April 1, 2013; Oakland, CA, USA; Oakland Athletics starting pitcher Brett Anderson (49) pitches the ball against the Seattle Mariners during the first inning at O.co Coliseum. Mandatory Credit: Kelley L Cox-USA TODAY Sports

Are Blue Jays Looking At A Trade For A's Brett Anderson?

The Toronto Blue Jays will not leave any stone unturned this winter in their search to add quality starting pitching to their 2014 rotation. If there is a name on either the free agent or trade market, you can bet that Alex Anthopoulos will undoubtedly check in on it.

According to Susan Slusser of the San Francisco Chronicle, that includes kicking the tires on a possible trade for Oakland Athletics starter Brett Anderson.

The 25-year-old left-hander enters the 2014 offseason with a certain degree of uncertainty. The Athletics hold a $8 million option on the talented pitcher for 2014 and a $12 million option in 2015. However, what Oakland might not have is an opening in their rotation next season. With Jarrod Parker, A.J. Griffin, Dan Straily, and Sonny Gray all guaranteed roster spots next season, and impending free agent Bartolo Colon would like to return next season as well. That would leave Anderson as the odd man out, hence the trade talk.

Per Slusser, the Blue Jays had a scout monitoring Anderson at the end of the 2013 season and the team has long held interest in the left-hander. With that in mind, Oakland could feasibly pick up Anderson’s option and then deal the pitcher. Billy Beane, the A’s general manager, even indicated that he “thinks very highly of Brett”, which could be construed as code for, “the price will be high”.

That price may in the end be too high for the Blue Jays. Anderson has a reputation of being a very tough pitcher on the mound, as his stats below insinuate.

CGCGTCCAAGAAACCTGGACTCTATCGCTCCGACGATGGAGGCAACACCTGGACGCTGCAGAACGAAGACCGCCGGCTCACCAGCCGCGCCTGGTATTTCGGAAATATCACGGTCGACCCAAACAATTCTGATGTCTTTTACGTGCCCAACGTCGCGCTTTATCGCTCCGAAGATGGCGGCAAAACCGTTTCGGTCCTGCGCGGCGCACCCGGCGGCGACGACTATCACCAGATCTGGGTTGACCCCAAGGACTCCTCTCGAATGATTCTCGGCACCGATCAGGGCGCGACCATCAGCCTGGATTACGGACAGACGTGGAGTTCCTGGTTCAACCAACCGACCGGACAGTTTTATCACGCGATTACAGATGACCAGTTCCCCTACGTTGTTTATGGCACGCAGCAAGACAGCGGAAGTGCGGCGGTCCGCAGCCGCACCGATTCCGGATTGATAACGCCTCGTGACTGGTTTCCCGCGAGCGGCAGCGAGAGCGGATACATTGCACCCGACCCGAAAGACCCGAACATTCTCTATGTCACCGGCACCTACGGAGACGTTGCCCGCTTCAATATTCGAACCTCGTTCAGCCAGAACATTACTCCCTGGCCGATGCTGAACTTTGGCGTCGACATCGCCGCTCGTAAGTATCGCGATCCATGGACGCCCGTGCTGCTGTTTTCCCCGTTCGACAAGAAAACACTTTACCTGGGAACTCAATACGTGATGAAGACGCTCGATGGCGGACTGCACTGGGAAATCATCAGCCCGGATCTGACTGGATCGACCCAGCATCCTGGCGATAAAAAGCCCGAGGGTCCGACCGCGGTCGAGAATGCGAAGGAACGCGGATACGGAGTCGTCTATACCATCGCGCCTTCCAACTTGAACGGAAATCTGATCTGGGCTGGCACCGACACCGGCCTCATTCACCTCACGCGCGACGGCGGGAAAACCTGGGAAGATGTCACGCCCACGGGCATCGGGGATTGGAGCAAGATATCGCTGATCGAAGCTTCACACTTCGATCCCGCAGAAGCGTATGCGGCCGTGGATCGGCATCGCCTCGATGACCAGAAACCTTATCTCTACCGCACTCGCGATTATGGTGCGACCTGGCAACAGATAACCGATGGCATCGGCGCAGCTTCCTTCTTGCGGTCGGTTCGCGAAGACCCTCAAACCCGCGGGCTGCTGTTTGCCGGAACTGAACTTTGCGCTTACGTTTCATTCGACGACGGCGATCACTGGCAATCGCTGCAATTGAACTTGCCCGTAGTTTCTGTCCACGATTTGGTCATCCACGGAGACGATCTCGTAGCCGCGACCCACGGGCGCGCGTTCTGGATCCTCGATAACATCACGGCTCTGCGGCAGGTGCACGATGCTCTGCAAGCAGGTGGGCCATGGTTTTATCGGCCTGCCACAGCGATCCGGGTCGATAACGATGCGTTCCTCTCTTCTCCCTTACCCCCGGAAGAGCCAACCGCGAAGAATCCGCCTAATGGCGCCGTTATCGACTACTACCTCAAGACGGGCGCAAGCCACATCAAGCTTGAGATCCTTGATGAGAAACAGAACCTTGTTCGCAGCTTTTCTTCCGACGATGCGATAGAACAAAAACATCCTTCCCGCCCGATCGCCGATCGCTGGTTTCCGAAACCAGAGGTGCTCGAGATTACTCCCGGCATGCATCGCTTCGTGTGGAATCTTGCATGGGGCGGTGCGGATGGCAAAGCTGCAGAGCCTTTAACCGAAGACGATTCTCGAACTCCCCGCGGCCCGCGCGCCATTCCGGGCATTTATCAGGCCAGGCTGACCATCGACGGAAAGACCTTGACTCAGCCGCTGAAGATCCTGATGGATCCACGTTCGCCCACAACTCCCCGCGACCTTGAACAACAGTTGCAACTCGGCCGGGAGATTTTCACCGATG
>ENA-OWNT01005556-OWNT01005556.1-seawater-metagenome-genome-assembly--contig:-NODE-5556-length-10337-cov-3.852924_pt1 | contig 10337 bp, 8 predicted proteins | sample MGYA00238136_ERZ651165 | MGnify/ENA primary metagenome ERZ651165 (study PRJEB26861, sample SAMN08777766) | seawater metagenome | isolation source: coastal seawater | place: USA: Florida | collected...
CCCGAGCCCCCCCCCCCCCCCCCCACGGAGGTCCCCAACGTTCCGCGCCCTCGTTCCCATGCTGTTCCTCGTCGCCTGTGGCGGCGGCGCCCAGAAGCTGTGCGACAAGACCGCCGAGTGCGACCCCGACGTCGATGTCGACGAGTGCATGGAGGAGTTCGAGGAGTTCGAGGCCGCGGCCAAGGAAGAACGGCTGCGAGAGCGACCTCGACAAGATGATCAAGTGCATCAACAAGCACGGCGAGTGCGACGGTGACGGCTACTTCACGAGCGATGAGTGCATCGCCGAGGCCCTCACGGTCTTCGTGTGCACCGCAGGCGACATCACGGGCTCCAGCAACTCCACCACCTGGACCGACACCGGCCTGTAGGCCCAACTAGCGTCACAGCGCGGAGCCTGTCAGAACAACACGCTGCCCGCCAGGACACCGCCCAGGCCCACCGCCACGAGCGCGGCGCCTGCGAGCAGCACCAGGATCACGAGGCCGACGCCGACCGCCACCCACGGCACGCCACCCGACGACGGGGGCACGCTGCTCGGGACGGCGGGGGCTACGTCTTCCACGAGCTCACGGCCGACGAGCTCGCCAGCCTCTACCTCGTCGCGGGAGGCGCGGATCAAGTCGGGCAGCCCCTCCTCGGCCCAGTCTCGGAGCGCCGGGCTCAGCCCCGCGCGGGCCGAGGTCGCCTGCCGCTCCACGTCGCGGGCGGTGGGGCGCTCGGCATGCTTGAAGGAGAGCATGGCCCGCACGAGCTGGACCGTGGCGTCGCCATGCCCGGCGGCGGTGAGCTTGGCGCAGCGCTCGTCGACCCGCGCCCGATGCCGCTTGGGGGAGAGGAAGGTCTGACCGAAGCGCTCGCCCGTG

2009 11 11 4.06 30 175.1 180 94 79 20 45 150 108 1.283 2.3 7.7 3.33
2010 7 6 2.80 19 112.1 112 41 35 6 22 75 147 1.193 1.8 6.0 3.41
2011 3 6 4.00 13 83.1 86 40 37 8 25 61 101 1.332 2.7 6.6 2.44
2012 4 2 2.57 6 35.0 29 11 10 1 7 25 153 1.029 1.8 6.4 3.57
2013 1 4 6.04 16 44.2 51 32 30 5 21 46 62 1.612 4.2 9.3 2.19
5 Yrs 26 29 3.81 84 450.2 458 218 191 40 120 357 109 1.283 2.4 7.1 2.98
162 Game Avg. 11 13 3.81 36 195 198 94 83 17 52 155 109 1.283 2.4 7.1 2.98
Provided by Baseball-Reference.com: View Original Table
Generated 10/17/2013.

However, there is a caveat in those stats. The trick to being tough on the mound is taking your turn on it every fifth day, something that Anderson has struggled with. In fact, health issues have kept the talented pitcher from throwing a full season’s workload each of the last four seasons. And let’s face facts, the Blue Jays have had their fair share of problems with pitchers taking their scheduled turns in the rotation over the last two seasons. That said, there may not be a good match here.

Would the Blue Jays really want to swing a deal of prospects to the A’s to pick up a pitcher who will just become another heavy weight on the rehab trail? I think I’ll leave that to astute tweeter ajdavis24 to respond to that question.

With that all said, Anderson is only 25-years-old and could feasibly make his way back. Still, for a team nursing the likes of Kyle Drabek, Drew Hutchison, and Ricky Romero‘s broken ego, there is likely a better option out there to spend on.

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  • RyanMueller

    I won’t do it, not for high level prospects. I would much rather give Cecil or Rogers another shot at the rotation before trading for another oft injured pitcher.

    • Kyle Franzoni

      Agreed, how do you justify adding another, albeit relatively inexpensive, injury reclamation project to a team that needs a sure thing?

    • Andrew van Laar

      Wow… barely cracked 100 IP in once in 4 years? I wouldn’t touch him in a trade.

  • Justin Jay

    I hope they don’t… that doesn’t help the depth at all. His injury history reminds me of that of Janssen’s. If the view on him is to be a starter, it doesn’t make sense. If it’s to be a relief pitcher, it still doesn’t make sense. I’m with RyanMueller. Let’s get a guy who is actually going to throw 190-230 innings and be somewhat effective in doing so. I think Cecil or Rogers could do it. Rogers especially, if he could be more consistent. I think Hentgen can get him there.

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